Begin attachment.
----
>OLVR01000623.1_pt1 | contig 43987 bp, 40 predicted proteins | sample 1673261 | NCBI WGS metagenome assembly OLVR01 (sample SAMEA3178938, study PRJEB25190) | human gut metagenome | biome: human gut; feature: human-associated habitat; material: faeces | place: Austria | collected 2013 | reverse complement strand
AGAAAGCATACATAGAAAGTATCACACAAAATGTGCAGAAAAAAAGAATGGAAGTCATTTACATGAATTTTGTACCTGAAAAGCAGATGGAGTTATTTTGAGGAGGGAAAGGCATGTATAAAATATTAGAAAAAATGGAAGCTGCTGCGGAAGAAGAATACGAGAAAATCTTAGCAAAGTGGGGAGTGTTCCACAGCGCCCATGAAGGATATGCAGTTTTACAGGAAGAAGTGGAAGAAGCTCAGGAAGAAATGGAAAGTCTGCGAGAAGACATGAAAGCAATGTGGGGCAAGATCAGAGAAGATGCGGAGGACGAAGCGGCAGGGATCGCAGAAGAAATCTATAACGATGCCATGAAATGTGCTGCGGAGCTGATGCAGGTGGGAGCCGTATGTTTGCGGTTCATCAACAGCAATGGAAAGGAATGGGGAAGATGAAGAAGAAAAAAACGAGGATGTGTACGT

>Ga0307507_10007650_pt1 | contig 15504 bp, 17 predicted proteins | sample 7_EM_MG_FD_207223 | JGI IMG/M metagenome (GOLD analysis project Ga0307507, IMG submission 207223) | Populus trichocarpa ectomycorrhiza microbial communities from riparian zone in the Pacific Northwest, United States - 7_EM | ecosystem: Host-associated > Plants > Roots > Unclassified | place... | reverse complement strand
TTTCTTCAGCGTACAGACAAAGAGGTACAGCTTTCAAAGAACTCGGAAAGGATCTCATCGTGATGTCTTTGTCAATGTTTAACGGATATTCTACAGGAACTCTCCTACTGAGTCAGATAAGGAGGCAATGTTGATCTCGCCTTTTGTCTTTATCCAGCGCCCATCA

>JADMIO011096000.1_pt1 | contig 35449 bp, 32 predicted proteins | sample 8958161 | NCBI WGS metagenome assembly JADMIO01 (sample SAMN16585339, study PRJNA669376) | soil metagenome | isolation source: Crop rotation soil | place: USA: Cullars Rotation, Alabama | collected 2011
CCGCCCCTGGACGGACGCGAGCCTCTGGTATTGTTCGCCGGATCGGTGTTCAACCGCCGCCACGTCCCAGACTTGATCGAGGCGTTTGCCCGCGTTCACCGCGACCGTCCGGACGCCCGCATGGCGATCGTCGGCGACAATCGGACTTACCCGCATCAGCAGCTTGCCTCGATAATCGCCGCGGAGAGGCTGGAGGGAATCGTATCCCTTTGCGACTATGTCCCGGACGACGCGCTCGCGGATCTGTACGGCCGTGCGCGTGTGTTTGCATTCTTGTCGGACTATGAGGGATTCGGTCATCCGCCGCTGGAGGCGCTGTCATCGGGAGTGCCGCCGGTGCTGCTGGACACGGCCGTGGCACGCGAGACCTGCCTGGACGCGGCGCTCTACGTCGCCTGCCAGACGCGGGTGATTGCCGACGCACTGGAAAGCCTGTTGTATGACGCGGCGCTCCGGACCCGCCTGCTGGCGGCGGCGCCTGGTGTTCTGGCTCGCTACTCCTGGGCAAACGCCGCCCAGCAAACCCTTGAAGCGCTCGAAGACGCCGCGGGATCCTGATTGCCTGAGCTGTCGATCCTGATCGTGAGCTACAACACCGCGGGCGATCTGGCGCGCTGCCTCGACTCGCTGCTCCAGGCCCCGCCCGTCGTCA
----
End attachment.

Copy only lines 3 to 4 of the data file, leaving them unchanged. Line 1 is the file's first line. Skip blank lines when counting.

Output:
>Ga0307507_10007650_pt1 | contig 15504 bp, 17 predicted proteins | sample 7_EM_MG_FD_207223 | JGI IMG/M metagenome (GOLD analysis project Ga0307507, IMG submission 207223) | Populus trichocarpa ectomycorrhiza microbial communities from riparian zone in the Pacific Northwest, United States - 7_EM | ecosystem: Host-associated > Plants > Roots > Unclassified | place... | reverse complement strand
TTTCTTCAGCGTACAGACAAAGAGGTACAGCTTTCAAAGAACTCGGAAAGGATCTCATCGTGATGTCTTTGTCAATGTTTAACGGATATTCTACAGGAACTCTCCTACTGAGTCAGATAAGGAGGCAATGTTGATCTCGCCTTTTGTCTTTATCCAGCGCCCATCA